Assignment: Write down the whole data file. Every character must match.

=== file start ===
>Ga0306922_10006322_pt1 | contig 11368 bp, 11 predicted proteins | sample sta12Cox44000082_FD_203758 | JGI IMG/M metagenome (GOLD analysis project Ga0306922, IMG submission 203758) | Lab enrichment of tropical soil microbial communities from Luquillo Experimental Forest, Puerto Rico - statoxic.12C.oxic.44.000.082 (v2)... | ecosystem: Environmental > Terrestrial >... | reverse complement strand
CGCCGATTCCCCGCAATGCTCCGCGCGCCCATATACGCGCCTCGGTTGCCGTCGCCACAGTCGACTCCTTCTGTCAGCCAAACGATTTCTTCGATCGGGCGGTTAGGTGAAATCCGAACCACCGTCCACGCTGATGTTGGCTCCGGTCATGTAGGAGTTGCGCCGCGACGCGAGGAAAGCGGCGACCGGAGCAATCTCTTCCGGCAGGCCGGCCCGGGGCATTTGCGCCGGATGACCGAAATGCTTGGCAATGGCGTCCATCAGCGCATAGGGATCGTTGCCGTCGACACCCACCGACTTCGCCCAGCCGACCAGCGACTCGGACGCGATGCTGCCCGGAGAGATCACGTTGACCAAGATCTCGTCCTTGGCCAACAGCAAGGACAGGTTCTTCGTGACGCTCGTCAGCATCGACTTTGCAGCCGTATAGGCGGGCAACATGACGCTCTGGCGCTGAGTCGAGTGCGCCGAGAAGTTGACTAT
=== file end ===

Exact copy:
>Ga0306922_10006322_pt1 | contig 11368 bp, 11 predicted proteins | sample sta12Cox44000082_FD_203758 | JGI IMG/M metagenome (GOLD analysis project Ga0306922, IMG submission 203758) | Lab enrichment of tropical soil microbial communities from Luquillo Experimental Forest, Puerto Rico - statoxic.12C.oxic.44.000.082 (v2)... | ecosystem: Environmental > Terrestrial >... | reverse complement strand
CGCCGATTCCCCGCAATGCTCCGCGCGCCCATATACGCGCCTCGGTTGCCGTCGCCACAGTCGACTCCTTCTGTCAGCCAAACGATTTCTTCGATCGGGCGGTTAGGTGAAATCCGAACCACCGTCCACGCTGATGTTGGCTCCGGTCATGTAGGAGTTGCGCCGCGACGCGAGGAAAGCGGCGACCGGAGCAATCTCTTCCGGCAGGCCGGCCCGGGGCATTTGCGCCGGATGACCGAAATGCTTGGCAATGGCGTCCATCAGCGCATAGGGATCGTTGCCGTCGACACCCACCGACTTCGCCCAGCCGACCAGCGACTCGGACGCGATGCTGCCCGGAGAGATCACGTTGACCAAGATCTCGTCCTTGGCCAACAGCAAGGACAGGTTCTTCGTGACGCTCGTCAGCATCGACTTTGCAGCCGTATAGGCGGGCAACATGACGCTCTGGCGCTGAGTCGAGTGCGCCGAGAAGTTGACTAT